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Teen Gunman Charged With ‘Intentional Homicide’ After 2 Killed During Police Shooting Protests in Kenosha

4 minute read

An Illinois teen has been arrested in Illinois in connection with the deaths of two people shot during protests in Kenosha, Wis. on Tuesday night. In recent days, demonstrators in the city have rallied against the shooting of Jacob Blake, an unarmed Black man who was shot multiple times on Sunday by an officer from the Kenosha Police Department.

17 year-old Kyle Rittenhouse was arrested Wednesday and charged with first-degree intentional homicide in Antioch, Ill., according to a statement from the Antioch Police Department. Rittenhouse is being held “pending an extradition hearing to transfer custody from Illinois to Wisconsin.”

While across state lines, Kenosha is about 15 miles away from Antioch.

Tuesday had marked the third straight night protesters took to the streets in response to the police shooting. A large group of demonstrators amassed outside the city’s courthouse, where authorities put up a metal fence to protect the building. Items like water bottles and rocks were thrown at the police, as they fired tear gas and rubber bullets at the protesters.

Read more: Tensions Over Race and Policing in Kenosha, Wis., Began Long Before the Shooting of Jacob Blake

But it was a confrontation between protesters and armed civilians who had tasked themselves with protecting property and businesses across the city that became fatal.

Footage taken Tuesday night show a young white male carrying a firearm and shooting at protestors. In videos believed to be taken after the man had first opened fire, he is seen being chased by people and brought to the ground, only to fire at them as well before fleeing the scene.

One of the two people killed was shot in the head; the other in the chest. A third person suffered non-life-threatening gunshot wounds. The names of the deceased have not been officially released, but a GoFundMe seeking funds for funeral expenses identifies one victim as 26-year-old Anthony Huber.

“Peaceful protests are welcome. It has always been a way for the American public to speak their mind. We support that, I support that as an individual,” Kenosha Police Chief Dan Miskinis said during a Wednesday afternoon press conference addressing the shootings. “[But] we cannot support violence. When the line crosses from stating one’s opinion to taking actions and hurting people… that must stop,” he continued. “It detracts from the message.”

At the same presser, Kenosha County Sheriff David Berth was asked why the shooter was not apprehended, despite being seen walking from the scene of the second and third shootings still holding his weapon—and past police officers present. Describing the scene as “high stress” and very frenetic, Berth said that officers were left with “incredible tunnel vision.”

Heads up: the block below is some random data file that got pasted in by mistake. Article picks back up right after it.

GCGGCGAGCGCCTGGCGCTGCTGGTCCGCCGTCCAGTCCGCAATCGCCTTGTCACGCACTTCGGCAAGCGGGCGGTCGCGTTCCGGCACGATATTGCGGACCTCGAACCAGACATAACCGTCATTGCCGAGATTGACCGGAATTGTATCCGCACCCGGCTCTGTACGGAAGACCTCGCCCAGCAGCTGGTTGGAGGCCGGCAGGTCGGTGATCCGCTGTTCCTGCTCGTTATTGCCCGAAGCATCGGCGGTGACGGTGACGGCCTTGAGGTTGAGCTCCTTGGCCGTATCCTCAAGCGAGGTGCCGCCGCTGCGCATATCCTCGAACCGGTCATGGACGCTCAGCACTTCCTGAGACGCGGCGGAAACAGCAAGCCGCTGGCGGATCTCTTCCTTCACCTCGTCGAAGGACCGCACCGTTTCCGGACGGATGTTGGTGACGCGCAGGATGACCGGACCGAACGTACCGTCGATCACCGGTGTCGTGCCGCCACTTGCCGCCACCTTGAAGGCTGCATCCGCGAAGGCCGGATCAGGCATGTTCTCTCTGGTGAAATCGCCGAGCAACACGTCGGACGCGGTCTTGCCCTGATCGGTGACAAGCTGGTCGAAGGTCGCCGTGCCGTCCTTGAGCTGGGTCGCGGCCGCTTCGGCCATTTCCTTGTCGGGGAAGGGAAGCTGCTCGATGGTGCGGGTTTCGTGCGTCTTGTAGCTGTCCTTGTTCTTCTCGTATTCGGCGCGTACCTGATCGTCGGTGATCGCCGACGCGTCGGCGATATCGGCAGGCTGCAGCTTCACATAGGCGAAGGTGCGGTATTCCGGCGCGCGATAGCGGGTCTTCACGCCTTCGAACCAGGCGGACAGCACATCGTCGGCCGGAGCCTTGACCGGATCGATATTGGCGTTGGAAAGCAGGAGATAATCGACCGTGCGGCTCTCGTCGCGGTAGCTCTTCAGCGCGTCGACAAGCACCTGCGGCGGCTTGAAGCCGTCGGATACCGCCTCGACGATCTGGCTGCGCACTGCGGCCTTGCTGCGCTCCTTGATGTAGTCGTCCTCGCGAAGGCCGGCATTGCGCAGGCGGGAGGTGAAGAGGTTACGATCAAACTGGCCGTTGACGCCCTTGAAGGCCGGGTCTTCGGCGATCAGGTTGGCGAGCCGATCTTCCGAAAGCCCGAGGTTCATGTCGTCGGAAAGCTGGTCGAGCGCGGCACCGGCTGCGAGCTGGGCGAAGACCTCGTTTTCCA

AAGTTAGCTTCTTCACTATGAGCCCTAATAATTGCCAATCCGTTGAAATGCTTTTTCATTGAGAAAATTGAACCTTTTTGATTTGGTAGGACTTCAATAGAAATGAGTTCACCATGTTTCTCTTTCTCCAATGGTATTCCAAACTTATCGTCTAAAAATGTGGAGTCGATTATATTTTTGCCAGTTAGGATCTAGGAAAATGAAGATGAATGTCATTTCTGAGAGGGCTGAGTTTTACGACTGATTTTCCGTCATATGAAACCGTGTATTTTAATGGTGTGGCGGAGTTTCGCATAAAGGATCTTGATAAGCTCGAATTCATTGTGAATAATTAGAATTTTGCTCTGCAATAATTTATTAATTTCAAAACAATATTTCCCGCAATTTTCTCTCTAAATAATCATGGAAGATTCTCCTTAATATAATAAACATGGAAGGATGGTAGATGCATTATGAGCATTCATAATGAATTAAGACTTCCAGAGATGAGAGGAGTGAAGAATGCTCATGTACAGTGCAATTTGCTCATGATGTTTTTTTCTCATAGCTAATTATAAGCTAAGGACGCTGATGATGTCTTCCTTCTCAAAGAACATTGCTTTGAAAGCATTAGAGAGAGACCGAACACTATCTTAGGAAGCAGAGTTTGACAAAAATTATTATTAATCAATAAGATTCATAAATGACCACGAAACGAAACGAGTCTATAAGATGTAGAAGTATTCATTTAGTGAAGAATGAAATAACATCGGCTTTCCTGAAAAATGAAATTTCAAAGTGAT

Berth also addressed footage appearing to show police officers thanking some armed civilians for their presence during the unrest (but prior to the shootings), and sharing supplies like water bottles with them. Officers would “toss water to anybody,” he claimed.

Demonstrators in many cities across the U.S. have accused police officers of destroying supplies like water, milk used to mute the effects of tear gas and first aid kits during recent months’ protests.

Read more: America’s Long Overdue Awakening to Systemic Racism

In a video widely circulated over social media, and that precipitated protests in the city, a Kenosha police officer is seen shooting Jacob Blake in the back. Blake was in the process of leaning into his vehicle, having walked away from officers called to a domestic issue.

According to civil rights attorney Benjamin Crump, Blake’s three young children were in the car when he was shot.

The officers involved have been placed on administrative leave; their identities have not been revealed.

Blake is currently recovering at a Milwaukee hospital. His father has said that he is currently paralyzed, with Crump saying it will “take a miracle” for him to be able to walk again.

“We really just need prayers,” Blake’s mother, Julia Jackson said at a Tuesday press conference prior to the fatal shootings, adding that the damage in the city does not reflect her son or her family. “Take a moment and examine your heart. Citizens, police officers, firemen, clergy, politicians, do Jacob justice on this level and examine your hearts.”

In anticipation of more protests, Governor Tony Evers said the presence of the Wisconsin National Guard will increase to around 500 members in the city as of Wednesday. The city has also laid down a “state of emergency” curfew from 7 p.m.

Without offering specifics, President Donald Trump has also tweeted that he will be “sending federal law enforcement” into Kenosha to “restore LAW and ORDER!”

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Write to Josiah Bates at josiah.bates@time.com